Though I saw it all around
Never thought I could be affected
Thought that we'd be the last to go
It is so strange the way things turn

Thursday, June 29, 2017

Linkee-poo, there's a man with a gun over there tellin' me I ought to beware

Yeah, it's looking like the latest "ransomware" attack may actually have been a state-sponsored cyberwar tactic. Gee, who would ever want to disable/distract the Ukraine?

"Early Thursday morning, the Terrier-Improved Malemute rocket launched from Wallops Island, Va., with a payload of colorful chemicals." Because SCIENCE!

"Less than a day after a monument of the Ten Commandments was installed outside the Arkansas State Capitol in Little Rock, it was destroyed when a man smashed a car into the stone."

"A team of researchers with the German Archaeological Institute has found long, deliberate marks carved into ancient skulls found at the Göbekli Tepe dig site."

"The rate of new Clostridium difficile… infections climbed year after year from 2000 to 2010, researchers found. But an early look at 2011-2014 data from the Centers for Disease Control and Prevention's Emerging Infections Program suggests infection rates are improving." Don't worry, there are more infections you can get in the hospital (nosocomial is the word) other than just C. diff.

As they say on Mythbusters, don't try this at home. See link yesterday where I discuss how there is a level of proficiency you reach only after hard work. Part of the "story we tell ourselves" about the "discovered star" wraps into how easy things look in front of the camera on TV/screen and in the movies. What you don't see are the hours, days, and sometimes weeks that go into preparing a shot or stunt (not to mention the years of experience of those directing the actions). The teams of people standing just outside the field of view of the camera lens that in some cases make what appears to be dangerous not all that risky. There's the myth of "getting it in one shot", when the reality is most scenes have 3-10 takes, and that's after the read-throughs, rehearsals and walk-throughs. And then there's the myth of the "one big thing" that will get you noticed. All of those stories came to a head here and the consequences are one person dead, another who has to live with what was done, a child who won't know their parent, and a family that lost someone way too soon. This is the danger of the low-information society.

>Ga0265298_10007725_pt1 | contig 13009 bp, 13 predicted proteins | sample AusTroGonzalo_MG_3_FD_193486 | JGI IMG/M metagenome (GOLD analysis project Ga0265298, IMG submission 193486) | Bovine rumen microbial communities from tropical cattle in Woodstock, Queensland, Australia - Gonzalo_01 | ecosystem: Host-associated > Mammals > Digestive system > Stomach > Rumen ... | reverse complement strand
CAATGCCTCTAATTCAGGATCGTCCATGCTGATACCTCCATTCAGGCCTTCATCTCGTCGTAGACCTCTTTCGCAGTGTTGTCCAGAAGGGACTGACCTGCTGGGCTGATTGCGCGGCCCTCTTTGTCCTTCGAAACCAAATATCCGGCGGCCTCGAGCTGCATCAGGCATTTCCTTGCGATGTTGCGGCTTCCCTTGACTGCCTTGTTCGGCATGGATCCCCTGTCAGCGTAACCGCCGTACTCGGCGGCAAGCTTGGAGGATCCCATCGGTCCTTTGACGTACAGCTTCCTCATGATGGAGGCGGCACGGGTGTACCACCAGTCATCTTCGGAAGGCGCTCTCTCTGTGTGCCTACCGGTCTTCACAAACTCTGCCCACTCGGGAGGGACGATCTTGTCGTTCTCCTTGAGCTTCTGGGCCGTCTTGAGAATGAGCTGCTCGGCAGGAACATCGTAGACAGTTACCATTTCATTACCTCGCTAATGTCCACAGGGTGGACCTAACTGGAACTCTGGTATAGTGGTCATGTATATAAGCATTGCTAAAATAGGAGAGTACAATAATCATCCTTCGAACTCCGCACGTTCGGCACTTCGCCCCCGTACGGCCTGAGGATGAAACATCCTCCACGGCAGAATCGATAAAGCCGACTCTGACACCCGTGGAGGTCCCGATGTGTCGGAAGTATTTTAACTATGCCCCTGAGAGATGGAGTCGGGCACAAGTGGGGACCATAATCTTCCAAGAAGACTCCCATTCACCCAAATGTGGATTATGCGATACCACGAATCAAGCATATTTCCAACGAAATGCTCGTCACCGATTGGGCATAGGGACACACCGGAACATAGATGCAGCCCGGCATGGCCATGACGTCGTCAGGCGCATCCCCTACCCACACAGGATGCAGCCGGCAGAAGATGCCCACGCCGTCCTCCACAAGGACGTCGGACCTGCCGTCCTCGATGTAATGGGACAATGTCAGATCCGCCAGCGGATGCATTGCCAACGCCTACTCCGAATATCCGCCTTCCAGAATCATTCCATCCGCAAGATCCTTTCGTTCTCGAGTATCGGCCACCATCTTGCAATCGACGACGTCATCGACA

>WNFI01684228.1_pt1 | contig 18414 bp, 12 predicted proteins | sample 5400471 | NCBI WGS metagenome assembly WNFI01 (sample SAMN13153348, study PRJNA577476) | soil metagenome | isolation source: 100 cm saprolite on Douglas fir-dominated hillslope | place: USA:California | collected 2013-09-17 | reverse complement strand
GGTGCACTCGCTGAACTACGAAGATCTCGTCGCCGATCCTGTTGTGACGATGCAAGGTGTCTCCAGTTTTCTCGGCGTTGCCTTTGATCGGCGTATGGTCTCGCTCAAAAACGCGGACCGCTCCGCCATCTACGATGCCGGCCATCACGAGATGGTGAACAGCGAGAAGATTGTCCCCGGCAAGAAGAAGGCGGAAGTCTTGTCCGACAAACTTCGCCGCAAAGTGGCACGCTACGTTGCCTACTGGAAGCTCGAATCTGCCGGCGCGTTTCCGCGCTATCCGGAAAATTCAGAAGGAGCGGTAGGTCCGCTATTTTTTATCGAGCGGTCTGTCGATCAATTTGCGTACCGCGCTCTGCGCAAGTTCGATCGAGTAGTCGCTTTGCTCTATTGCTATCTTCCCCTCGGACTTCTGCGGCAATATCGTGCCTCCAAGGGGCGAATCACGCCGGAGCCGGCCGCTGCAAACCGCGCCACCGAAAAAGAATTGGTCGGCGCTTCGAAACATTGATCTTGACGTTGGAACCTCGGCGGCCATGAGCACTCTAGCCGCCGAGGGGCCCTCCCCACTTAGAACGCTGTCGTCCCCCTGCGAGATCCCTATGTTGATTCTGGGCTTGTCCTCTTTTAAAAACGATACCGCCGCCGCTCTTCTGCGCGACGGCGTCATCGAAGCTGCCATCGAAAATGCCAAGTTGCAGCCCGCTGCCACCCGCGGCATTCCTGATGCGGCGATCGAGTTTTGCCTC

Hey look, somebody did rig the lottery. And now they're going to jail.

The other climate change problem of coal and natural gas, "The air Americans breathe has been getting cleaner for decades… But air pollution is still killing thousands in the U.S. every year, even at the levels allowed by the Environmental Protection Agency, according to a study out Wednesday." Of course it affects poorer and minority communities the most (as they're often downwind of pollution sources). And it's more than just energy production, but they're a major contributor. Oh, and "Scott Segal, a Washington lawyer who works for the energy industry and has advised the Trump administration", you're a liar and sycophant. I hope the money you're earning by spreading lies and misinformation protects you from the worst of the problems your causing, but please feel free to fuck off and die.

The return of Boaty McBoatface. No, really. The Attenborough just returned from her maiden voyage, and Boaty (the long-range submersible) gathered some great data.

Without protections for pre-existing conditions, the screening tests/DNA-testing initiatives and industries will be dead. Some don't remember, but there is a database held by the health-insurance industry where all your information goes. The insurance companies used to check that database when deciding if they would pay your claim, or even if they would cover you at all. If conservatives get their way, expect that behavior to return. Whoopie!

"But when it came to one mysterious piece of evidence in the case, the two sides were bothered by the same question: Where did the bullet hole in the roof of Finicum’s truck come from?" And now an FBI agent is going to trial.